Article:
Caen on Interplay: "We're still here."
Controversial CEO points to an actively trading stock as evidence of the publisher's existence; meanwhile, office-closure chatter increases.
Earlier this week, rumors began to swirl that Interplay, the once-mighty publisher of the Fallout and Baldur's Gate games, was closing down its Irvine, California, headquarters. Numerous reports from sources around and inside the company said that employees had been advised to collect their personal items, either by the end of the day Tuesday or by the end of the week.
Later, more-detailed reports began to surface, many saying Interplay employees had gone without health insurance or paychecks for weeks. The Orange County Register echoed these allegations last week in an article about two former employees who sued the company after their paychecks bounced.
As far as Interplay's response to these allegations goes, the silence was deafening. E-mails to the company were bounced back. The voicemail systems at the publisher and the American offices of its French parent, Titus Interactive, worked off and on all week. When an actual person was reached at the Interplay offices, he would not confirm that he even worked there. Instead, calls were passed along to the personal voicemail inbox of CEO Herve Caen, who has been nowhere to be found all week.
That is, until now. Last night, GameSpot talked with the surprisingly affable Caen, who denied the end was nigh for Interplay. His proof? "You can see our stock is trading, so we're still here," said Caen.
But when asked whether or not Interplay was facing eviction from its Irvine, California, offices or was laying off staffers, Caen's answers grew less direct. "I can't comment one way or the other," he said. "I'm bound by disclosure rules because we're a publicly traded company, so I can't say anything outside of press releases or official SEC filings." When asked when the next official SEC filing would be, Herve said, "I can't answer that. If I tell you, I'll have to tell everyone."
When asked why closure reports were coming from within Interplay, Caen demurred, saying "The Internet--it's a wild place." He did, however, say there would be some sort of announcement in the near future. "We're working on a lot of deals--a lot of solutions. You'll hear from us soon."
On Thursday, visitors to the Interplay offices found the doors locked, but some employees were lingering outside the back. While expressing optimism about the company's prospects, the workers admitted they hadn't been paid in weeks and had heard that there was a chance that Arden Realty, Interplay's landlord, was going to padlock the offices by the end of the week.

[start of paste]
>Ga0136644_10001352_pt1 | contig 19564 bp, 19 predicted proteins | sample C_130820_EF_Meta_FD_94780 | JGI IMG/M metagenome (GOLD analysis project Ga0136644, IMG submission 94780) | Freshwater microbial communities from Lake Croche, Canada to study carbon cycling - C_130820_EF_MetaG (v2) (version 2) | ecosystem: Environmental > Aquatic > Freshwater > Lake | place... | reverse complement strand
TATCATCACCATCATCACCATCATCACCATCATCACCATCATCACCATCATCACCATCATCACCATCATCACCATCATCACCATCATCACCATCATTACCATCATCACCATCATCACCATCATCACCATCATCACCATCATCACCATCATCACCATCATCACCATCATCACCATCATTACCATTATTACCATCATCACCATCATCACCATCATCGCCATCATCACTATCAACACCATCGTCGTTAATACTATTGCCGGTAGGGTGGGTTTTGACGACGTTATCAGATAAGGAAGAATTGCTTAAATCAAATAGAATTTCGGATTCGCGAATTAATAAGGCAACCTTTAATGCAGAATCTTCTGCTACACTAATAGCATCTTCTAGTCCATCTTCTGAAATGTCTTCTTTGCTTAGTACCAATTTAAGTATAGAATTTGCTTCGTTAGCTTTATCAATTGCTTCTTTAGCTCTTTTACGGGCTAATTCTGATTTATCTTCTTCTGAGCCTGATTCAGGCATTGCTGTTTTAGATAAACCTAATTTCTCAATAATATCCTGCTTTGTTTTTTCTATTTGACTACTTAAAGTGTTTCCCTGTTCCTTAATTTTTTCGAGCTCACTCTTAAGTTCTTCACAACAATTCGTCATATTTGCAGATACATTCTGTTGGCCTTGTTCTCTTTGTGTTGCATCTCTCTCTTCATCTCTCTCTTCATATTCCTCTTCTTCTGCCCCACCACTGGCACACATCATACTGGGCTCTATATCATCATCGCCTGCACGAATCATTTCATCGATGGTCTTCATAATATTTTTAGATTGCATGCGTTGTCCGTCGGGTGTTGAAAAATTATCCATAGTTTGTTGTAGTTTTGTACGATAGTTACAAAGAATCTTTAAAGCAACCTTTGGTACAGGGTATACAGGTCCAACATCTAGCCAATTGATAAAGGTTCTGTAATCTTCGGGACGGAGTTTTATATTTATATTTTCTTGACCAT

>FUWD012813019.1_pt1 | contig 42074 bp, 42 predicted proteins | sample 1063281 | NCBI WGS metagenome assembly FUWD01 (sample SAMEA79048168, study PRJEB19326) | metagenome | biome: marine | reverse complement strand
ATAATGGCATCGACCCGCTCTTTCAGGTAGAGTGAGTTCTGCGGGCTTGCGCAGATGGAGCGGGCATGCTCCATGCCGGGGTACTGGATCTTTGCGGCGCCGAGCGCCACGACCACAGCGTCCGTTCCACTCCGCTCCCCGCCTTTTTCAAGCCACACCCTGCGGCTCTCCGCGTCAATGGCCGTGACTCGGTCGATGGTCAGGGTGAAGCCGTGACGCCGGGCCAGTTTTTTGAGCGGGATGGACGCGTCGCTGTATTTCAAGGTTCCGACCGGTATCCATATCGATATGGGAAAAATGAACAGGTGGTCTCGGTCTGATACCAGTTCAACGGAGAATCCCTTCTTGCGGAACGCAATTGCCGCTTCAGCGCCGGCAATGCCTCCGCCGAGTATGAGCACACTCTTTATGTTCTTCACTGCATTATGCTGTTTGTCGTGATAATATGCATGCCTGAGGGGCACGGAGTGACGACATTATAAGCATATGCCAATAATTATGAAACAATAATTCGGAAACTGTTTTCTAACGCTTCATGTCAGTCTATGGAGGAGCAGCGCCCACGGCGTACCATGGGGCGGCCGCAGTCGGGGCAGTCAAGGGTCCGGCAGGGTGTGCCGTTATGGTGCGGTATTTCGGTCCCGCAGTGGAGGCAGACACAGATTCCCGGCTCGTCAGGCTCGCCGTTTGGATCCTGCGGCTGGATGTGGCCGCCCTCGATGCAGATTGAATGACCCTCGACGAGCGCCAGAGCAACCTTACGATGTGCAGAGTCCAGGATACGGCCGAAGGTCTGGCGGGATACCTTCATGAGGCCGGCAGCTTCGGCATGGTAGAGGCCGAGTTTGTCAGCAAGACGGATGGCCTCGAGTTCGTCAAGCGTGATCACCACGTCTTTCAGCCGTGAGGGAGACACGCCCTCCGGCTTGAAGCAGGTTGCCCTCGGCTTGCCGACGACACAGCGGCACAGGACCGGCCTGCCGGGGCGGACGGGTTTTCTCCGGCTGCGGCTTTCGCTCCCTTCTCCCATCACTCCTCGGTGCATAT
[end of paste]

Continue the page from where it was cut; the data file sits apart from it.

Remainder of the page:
Meanwhile, online chatter about the closure of Interplay's Irvine offices grew louder. No Mutants Allowed, the Fallout fan site that acquired the first--and only--Fallout 3 screenshots and broke news of several high-profile departures from Interplay's Black Isle Studios, said it has received reports from several staffers that Interplay's offices were padlocked Thursday evening. Other reports said they would be padlocked at the end of the day Friday. Calls were answered only by Interplay's voicemail system, which had been down all day Wednesday.
More public verification of Interplay's troubles came from Sean K. Reynolds, prolific fantasy author and former lead designer at Interplay. On the forums of his official Web site, Reynolds said Interplay hadn't "been evicted yet" (emphasis in the original) as of Tuesday, June 1.
That same day, Reynolds officially quit, saying "Right now I'd rather be done with Interplay than sit around seeing if the upper management can salvage the situation." He said most employees expected the company's demise to be in 2004 but not so soon. "We just thought it wouldn't happen until August, rather than April." He also tacitly confirmed Interplay employees' paycheck woes, saying, "Apparently, you can file [for unemployment] if you quit, because you aren't getting paid."
Reynolds also acted unsurprised when he was told of the alleged closure of Interplay's offices. "Doh! Good thing I got all my stuff out already," he said.
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